the companys stock
  • The URL in the link referred to the page by its
    IP address rather than by its domain name, but
    many readers did not notice

33
Content Hijacking Example (cont)
  • Many people read the story and immediately bought
    the stock in order to profit from the rise in
    price that would result from the acquisition
  • The price of the stock rose quickly and then
    plummeted a few hours later when the hoax was
    discovered
  • The perpetrator(s) of this scam
  • Probably bought stock in the company prior to
    posting the false information
  • Probably sold in the first few hours for a huge
    profit
  • Many of the investors who were fooled by the fake
    story suffered large losses

34
Hostile Content
  • Hostile content on the Web is design to annoy or
    assail an unsuspecting victim
  • Recursive frames bug
  • Popup windows
  • Flaws in implementations of the Java Virtual
    Machine
  • Plug-in programs

35
Cookies
  • A cookie is a small amount of information that a
    server sends to a browser which is stored on the
    clients computer
  • Every time a browser makes a request to a server
    the browser checks the stored cookie list and
    sends any cookies from that server along with the
    request
  • Uses
  • Maintain persistent state
  • Customize web pages to a clients preferences
  • Protection mechanisms
  • Browser will only send a cookie to the site from
    which it originated

36
Cookies - Format
  • Format
  • Set-Cookie NAMEVALUE expiresDATE pathPATH
    domainDOMAIN_NAME secure
  • Set-cookie tag (required)
  • Name field identifier (required)
  • Expires expiration date (optional)
  • Expired cookies will not be sent by the browser

37
Cookies Domain Field
  • Domain field - allows the browser to determine to
    which hosts a cookie can be sent (optional)
  • Defaults to the name of the server from which the
    cookie originated (e.g. www.carol.com)
  • Servers can set the domain field in a cookie
    (e.g. carol.com)
  • Browser checks domain field in cookies (e.g.
    wont accept bob.com in a cookie from
    www.carol.com)
  • Browser uses the domain field to determine which
    cookie(s) to send to a server
  • The suffix of the domain name of the server must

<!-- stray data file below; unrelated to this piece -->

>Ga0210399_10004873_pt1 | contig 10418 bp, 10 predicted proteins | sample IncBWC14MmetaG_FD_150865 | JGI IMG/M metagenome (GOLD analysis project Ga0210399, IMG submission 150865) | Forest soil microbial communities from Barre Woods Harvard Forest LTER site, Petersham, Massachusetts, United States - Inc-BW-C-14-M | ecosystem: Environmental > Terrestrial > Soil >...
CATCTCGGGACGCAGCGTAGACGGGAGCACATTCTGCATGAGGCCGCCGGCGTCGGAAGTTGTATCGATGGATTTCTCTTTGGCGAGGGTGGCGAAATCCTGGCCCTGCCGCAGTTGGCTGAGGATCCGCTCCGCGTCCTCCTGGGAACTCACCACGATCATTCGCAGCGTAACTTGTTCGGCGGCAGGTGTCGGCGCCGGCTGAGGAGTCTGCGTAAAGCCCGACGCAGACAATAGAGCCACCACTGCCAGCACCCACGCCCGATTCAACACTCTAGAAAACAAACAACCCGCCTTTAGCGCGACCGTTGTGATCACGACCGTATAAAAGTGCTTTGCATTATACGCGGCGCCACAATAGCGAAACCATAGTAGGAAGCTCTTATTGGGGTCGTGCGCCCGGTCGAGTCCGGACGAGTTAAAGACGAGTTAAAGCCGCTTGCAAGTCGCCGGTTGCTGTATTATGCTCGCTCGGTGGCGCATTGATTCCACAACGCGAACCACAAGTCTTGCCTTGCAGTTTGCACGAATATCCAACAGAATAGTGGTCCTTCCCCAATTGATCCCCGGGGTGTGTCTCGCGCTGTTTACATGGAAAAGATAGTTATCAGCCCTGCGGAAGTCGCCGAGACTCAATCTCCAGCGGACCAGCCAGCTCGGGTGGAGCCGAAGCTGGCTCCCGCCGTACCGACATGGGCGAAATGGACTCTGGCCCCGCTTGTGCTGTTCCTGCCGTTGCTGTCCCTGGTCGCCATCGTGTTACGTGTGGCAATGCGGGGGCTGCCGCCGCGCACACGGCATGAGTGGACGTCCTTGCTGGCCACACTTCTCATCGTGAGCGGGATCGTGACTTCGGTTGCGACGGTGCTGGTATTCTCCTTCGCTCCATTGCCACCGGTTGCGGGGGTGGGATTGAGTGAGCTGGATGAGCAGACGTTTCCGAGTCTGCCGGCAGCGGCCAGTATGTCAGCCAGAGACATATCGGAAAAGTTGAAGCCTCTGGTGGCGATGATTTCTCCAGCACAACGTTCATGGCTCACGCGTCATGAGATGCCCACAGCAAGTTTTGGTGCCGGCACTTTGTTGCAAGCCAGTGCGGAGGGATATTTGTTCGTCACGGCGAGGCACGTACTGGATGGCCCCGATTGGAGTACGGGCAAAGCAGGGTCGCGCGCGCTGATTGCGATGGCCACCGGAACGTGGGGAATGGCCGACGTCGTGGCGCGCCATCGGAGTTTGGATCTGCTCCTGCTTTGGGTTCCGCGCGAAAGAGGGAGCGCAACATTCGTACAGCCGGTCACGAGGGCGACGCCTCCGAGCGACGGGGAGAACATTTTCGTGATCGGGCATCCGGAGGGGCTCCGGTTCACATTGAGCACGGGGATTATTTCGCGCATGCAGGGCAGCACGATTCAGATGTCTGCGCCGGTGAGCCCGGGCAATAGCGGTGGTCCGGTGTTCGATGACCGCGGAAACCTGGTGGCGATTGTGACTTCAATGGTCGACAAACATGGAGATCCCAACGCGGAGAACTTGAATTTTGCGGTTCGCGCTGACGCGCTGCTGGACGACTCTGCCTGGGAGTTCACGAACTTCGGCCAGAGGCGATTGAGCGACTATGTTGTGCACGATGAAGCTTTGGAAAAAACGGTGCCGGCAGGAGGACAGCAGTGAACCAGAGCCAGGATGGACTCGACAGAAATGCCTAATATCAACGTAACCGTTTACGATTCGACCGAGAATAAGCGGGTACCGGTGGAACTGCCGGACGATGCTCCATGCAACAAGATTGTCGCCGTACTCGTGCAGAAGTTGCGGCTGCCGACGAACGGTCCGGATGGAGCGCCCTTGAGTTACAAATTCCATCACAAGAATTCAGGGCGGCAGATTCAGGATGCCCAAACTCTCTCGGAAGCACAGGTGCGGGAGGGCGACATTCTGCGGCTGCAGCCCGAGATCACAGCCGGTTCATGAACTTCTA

match the domain specified in the cookie
  • Example DOMAIN carol.com
  • www.carol.com, c1.carol.com, c1.foo.carol.com

38
Cookies Path Field
  • Path field - restrict which pages at a particular
    site will cause a cookie to be sent by the
    browser
  • Cookie must first pass domain checking
  • A prefix of the path must appear in the URL in
    order for the cookie to be sent
  • Defaults to /
  • Example PATH /carol
  • http//www.carol.com/carol/index.html send
    cookie
  • http//www.carol.com/bob/index.html do not send
    cookie

39
Cookies Secure Field
  • Secure field specifies a secure cookie
  • Defaults to false
  • If set, tells the browser that the cookie should
    only be sent if there is a secure (e.g. SSL)
    connection between the client and the server

40
A CGI Script that Sends a Cookie

41
Accepting or Rejecting Cookies
  • Most browsers allow the user to set options to
  • Accept all cookies without consulting the user
  • Ask the user before accepting a cookie
  • Reject all cookies

42
The Privacy Risks of Cookies
  • Spying by employers/coworkers
  • Cookies identify many of the sites that the user
    has visited
  • Anyone with access to the machine can examine the
    users browsing habits
  • User profiling by advertisers
  • Site places ads (served by its own servers) on a
    wide variety of other sites
  • Cookies are used to track how many times the
    companys ads are displayed on each site and how
    often users click on the ads
  • The company to advertise on sites where their ads
    tend to be well received and not on sites where
    their ads fare poorly
  • The company can also build elaborate profiles of
    users

43
WWW Threats - Summary
  • WWW threats include
  • Credit card fraud/abuse
  • Content Hijacking
  • Hostile content
  • Cookies
  • Many users do not understand these dangers